Protecting Your Organization from Security Breaches

Tuesday, April 22nd, 2008
This post was written by Melanie Matthews

A recent bevy of headline news on information security breaches underscores the importance of the need for continued auditing and monitoring of electronic medical records.

An employee of NewYork-Presbyterian Hospital/Weill Cornell Medical Center in Manhattan stole information from the records of as many as 40,000 patients, according to a New York Times article on April 12th. “The theft ­which occurred over the past several years and included patients’ names, phone numbers and Social Security numbers ­was discovered during a federal investigation, and the hospital was notified in January, the spokeswoman, Myrna Manners, said. An internal audit by the hospital confirmed the theft, she said.”

An article in Business Week last week described how a Wellpoint vendor relationship was responsible for exposing personal information that may have included Social Security numbers and pharmacy or medical data for about 128,000 WellPoint Inc. customers in several states.

In other information security breach news, a Washington Post article describes how a government laptop computer containing sensitive medical information on 2,500 patients enrolled in a National Institutes of Health study was stolen in February, potentially exposing seven years’ worth of clinical trial data, including names, medical diagnoses and details of the patients’ heart scans. The information was not encrypted, in violation of the government’s data-security policy. Read more on this breach online at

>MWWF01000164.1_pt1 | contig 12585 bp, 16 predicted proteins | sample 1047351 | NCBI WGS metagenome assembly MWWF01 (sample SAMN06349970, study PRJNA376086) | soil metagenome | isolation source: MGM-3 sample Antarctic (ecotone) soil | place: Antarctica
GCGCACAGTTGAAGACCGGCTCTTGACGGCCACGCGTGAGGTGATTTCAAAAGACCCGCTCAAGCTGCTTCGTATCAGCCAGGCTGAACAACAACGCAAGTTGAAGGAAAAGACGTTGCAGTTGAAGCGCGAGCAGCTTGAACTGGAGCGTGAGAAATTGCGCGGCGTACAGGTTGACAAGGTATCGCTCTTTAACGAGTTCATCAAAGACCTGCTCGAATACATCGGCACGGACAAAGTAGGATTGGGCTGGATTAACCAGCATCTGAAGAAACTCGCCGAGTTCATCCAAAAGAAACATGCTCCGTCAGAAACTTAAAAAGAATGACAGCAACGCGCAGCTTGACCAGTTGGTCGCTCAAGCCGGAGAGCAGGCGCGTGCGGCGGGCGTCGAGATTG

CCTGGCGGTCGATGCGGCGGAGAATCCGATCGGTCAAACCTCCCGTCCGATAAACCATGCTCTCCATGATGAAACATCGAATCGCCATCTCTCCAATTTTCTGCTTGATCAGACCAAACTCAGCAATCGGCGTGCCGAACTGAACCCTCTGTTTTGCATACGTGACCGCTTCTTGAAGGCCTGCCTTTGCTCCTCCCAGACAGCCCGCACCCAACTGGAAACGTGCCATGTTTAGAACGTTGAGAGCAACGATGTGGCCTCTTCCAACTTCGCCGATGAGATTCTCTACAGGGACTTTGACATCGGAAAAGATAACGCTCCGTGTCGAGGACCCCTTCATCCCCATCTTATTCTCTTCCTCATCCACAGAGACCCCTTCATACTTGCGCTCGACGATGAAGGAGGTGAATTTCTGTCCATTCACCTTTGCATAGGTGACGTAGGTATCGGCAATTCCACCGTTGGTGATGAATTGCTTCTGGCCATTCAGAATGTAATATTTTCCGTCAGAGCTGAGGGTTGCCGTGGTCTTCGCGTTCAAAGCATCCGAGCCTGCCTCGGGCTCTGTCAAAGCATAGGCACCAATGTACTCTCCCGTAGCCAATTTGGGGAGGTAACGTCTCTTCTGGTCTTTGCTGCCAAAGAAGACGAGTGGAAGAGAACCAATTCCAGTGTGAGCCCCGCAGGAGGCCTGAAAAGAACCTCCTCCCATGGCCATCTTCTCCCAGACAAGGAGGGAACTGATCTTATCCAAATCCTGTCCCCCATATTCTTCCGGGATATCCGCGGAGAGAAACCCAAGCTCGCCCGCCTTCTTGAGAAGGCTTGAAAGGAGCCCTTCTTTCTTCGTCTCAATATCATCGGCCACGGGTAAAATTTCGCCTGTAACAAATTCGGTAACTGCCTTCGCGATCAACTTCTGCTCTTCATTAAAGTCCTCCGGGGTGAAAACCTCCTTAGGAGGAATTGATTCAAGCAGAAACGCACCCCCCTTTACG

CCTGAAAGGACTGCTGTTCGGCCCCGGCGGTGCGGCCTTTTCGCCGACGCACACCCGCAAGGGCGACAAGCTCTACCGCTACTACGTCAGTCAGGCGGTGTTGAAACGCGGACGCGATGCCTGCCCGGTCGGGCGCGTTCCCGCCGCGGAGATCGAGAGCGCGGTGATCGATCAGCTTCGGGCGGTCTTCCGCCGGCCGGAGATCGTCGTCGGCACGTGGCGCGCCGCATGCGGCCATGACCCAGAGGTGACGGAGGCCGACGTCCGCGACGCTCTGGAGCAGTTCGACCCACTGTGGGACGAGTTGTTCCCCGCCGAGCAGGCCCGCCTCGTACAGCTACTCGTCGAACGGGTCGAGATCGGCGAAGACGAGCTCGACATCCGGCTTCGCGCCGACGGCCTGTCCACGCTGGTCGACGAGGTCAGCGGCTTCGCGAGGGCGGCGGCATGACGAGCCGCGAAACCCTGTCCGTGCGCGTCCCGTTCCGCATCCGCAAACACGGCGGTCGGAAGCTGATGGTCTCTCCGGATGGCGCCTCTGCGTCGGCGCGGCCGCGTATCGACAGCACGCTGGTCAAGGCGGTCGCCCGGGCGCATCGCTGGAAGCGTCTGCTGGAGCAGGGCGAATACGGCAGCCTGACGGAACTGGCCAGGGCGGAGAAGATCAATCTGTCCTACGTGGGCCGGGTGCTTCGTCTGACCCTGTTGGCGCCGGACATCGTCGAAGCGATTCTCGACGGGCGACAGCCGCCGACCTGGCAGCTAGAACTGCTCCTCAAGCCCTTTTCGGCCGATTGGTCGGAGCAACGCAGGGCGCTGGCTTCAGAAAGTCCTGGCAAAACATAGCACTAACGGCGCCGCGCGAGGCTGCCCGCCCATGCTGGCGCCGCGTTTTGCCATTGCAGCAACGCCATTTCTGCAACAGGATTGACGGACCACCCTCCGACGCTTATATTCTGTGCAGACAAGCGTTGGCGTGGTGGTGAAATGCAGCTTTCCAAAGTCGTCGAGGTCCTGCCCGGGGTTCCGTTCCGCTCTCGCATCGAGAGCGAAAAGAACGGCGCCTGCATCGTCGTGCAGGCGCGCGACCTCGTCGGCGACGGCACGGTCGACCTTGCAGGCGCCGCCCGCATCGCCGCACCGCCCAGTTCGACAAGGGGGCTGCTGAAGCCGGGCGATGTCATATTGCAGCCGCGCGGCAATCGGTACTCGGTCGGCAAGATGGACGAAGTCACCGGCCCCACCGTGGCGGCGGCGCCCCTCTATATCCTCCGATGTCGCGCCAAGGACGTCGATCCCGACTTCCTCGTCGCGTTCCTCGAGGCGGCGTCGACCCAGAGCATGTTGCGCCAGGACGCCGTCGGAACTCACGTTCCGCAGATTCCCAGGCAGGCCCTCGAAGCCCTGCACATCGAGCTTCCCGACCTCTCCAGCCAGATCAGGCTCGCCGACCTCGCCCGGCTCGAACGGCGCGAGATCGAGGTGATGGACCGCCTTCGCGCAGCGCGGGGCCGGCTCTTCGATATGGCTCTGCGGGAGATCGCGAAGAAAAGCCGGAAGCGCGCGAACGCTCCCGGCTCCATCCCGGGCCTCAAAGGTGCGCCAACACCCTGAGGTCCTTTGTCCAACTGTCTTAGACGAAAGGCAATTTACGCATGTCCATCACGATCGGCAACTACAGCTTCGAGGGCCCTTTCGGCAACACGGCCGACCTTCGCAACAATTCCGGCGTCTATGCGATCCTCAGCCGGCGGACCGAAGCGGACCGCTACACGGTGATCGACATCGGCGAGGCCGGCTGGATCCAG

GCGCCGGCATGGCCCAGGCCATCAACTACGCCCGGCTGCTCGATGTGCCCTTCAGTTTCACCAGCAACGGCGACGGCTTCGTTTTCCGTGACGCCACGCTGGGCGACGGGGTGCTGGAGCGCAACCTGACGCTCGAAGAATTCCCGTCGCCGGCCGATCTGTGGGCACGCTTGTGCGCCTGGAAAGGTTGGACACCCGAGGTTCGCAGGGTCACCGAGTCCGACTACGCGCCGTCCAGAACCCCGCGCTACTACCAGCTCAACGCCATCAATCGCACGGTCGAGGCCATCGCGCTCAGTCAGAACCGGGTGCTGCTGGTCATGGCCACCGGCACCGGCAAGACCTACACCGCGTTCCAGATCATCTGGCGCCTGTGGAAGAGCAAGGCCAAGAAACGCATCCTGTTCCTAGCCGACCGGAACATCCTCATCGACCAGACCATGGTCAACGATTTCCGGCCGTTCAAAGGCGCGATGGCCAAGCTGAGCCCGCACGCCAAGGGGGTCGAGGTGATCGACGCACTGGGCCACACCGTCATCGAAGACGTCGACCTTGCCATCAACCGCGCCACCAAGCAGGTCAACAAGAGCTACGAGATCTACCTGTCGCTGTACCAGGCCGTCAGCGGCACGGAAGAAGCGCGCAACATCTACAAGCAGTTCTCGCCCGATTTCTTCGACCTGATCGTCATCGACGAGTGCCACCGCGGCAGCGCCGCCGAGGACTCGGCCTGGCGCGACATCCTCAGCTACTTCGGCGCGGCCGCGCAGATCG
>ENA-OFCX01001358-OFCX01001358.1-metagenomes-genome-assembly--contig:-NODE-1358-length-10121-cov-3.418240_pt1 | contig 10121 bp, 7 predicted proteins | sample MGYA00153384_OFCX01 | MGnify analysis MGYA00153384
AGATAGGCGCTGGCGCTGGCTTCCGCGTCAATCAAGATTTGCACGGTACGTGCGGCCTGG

So how can your organization protect itself against these and other types of information security breaches?

A complimentary downloadable white paper from Absolute Software cautions not to let encryption be your only safeguard against security breaches:

“According to the 2003 Health Insurance Portability and Accountability Act (HIPAA) Security Rule, healthcare organizations must use some form of encryption to protect EPHI that is stored on open networks such as laptops2. However, encryption alone does not protect health organizations from the human factor. According to a recent survey of 1,400 enterprises, more than 60% of data breaches are the work of those operating within the firewall – insiders such as employees, contractors and others with ready access to sensitive information3. Intentionally or unintentionally, insiders such as physicians and HMO brokers with wide-ranging access to both EPHI and the necessary passwords and encryption keys represent a glaring hole in security policies that rely heavily on encryption alone.”

A downloadable executive summary from Third Brigade notes that while it is impossible to remove every possible security risk to any business, it’s important to determine what level of risk you are willing to assume, and then cost-effectively implement security processes and technology that reduce the risk to an acceptable level.

“In addition to arming yourself with relevant and timely threat information, educating staff about security, and imposing security requirements with healthcare partners, there are a number of other important first steps you can take to determine how vulnerable your HCO is, and to prevent attackers from
exploiting the applications you rely on.”

And finally, a downloadable executive summary from Devon IT urges healthcare IT departments to use thin client technology to protect private patient information and achieve and enhance HIPAA-compliance.

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